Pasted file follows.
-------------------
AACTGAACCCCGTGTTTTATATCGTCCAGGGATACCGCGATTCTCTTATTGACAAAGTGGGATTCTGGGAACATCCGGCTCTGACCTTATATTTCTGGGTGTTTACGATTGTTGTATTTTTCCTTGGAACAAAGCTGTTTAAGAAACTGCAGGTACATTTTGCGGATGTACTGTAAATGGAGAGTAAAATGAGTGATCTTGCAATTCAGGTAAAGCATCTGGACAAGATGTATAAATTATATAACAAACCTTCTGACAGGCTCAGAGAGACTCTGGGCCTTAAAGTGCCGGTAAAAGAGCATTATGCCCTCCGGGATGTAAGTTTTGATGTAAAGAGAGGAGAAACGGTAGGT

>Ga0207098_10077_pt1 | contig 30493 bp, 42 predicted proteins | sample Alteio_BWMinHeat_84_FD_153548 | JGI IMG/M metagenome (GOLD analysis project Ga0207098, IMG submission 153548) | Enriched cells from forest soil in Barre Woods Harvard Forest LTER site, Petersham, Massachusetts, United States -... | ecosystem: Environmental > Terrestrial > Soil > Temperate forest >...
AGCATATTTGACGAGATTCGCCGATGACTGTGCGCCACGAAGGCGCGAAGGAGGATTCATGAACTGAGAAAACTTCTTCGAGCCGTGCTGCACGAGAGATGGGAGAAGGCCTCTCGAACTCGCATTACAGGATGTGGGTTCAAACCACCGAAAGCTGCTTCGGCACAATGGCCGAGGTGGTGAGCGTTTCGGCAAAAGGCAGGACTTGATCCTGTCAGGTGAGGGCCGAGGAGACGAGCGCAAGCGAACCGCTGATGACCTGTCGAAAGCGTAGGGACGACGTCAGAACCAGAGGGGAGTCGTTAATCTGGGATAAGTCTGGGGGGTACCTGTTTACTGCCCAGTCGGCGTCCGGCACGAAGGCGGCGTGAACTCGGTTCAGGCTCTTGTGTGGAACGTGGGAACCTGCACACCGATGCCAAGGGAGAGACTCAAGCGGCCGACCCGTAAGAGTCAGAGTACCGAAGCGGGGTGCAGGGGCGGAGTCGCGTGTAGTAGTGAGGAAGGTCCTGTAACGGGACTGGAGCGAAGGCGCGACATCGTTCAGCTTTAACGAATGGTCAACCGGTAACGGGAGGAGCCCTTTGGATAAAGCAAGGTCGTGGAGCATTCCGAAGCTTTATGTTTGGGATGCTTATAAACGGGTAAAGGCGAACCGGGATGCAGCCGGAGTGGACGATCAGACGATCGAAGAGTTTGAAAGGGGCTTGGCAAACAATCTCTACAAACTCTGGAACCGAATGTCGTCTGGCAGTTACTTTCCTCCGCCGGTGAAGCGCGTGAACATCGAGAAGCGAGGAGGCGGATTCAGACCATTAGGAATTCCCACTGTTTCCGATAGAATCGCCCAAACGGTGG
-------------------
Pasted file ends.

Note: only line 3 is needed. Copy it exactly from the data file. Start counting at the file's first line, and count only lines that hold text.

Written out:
AGCATATTTGACGAGATTCGCCGATGACTGTGCGCCACGAAGGCGCGAAGGAGGATTCATGAACTGAGAAAACTTCTTCGAGCCGTGCTGCACGAGAGATGGGAGAAGGCCTCTCGAACTCGCATTACAGGATGTGGGTTCAAACCACCGAAAGCTGCTTCGGCACAATGGCCGAGGTGGTGAGCGTTTCGGCAAAAGGCAGGACTTGATCCTGTCAGGTGAGGGCCGAGGAGACGAGCGCAAGCGAACCGCTGATGACCTGTCGAAAGCGTAGGGACGACGTCAGAACCAGAGGGGAGTCGTTAATCTGGGATAAGTCTGGGGGGTACCTGTTTACTGCCCAGTCGGCGTCCGGCACGAAGGCGGCGTGAACTCGGTTCAGGCTCTTGTGTGGAACGTGGGAACCTGCACACCGATGCCAAGGGAGAGACTCAAGCGGCCGACCCGTAAGAGTCAGAGTACCGAAGCGGGGTGCAGGGGCGGAGTCGCGTGTAGTAGTGAGGAAGGTCCTGTAACGGGACTGGAGCGAAGGCGCGACATCGTTCAGCTTTAACGAATGGTCAACCGGTAACGGGAGGAGCCCTTTGGATAAAGCAAGGTCGTGGAGCATTCCGAAGCTTTATGTTTGGGATGCTTATAAACGGGTAAAGGCGAACCGGGATGCAGCCGGAGTGGACGATCAGACGATCGAAGAGTTTGAAAGGGGCTTGGCAAACAATCTCTACAAACTCTGGAACCGAATGTCGTCTGGCAGTTACTTTCCTCCGCCGGTGAAGCGCGTGAACATCGAGAAGCGAGGAGGCGGATTCAGACCATTAGGAATTCCCACTGTTTCCGATAGAATCGCCCAAACGGTGG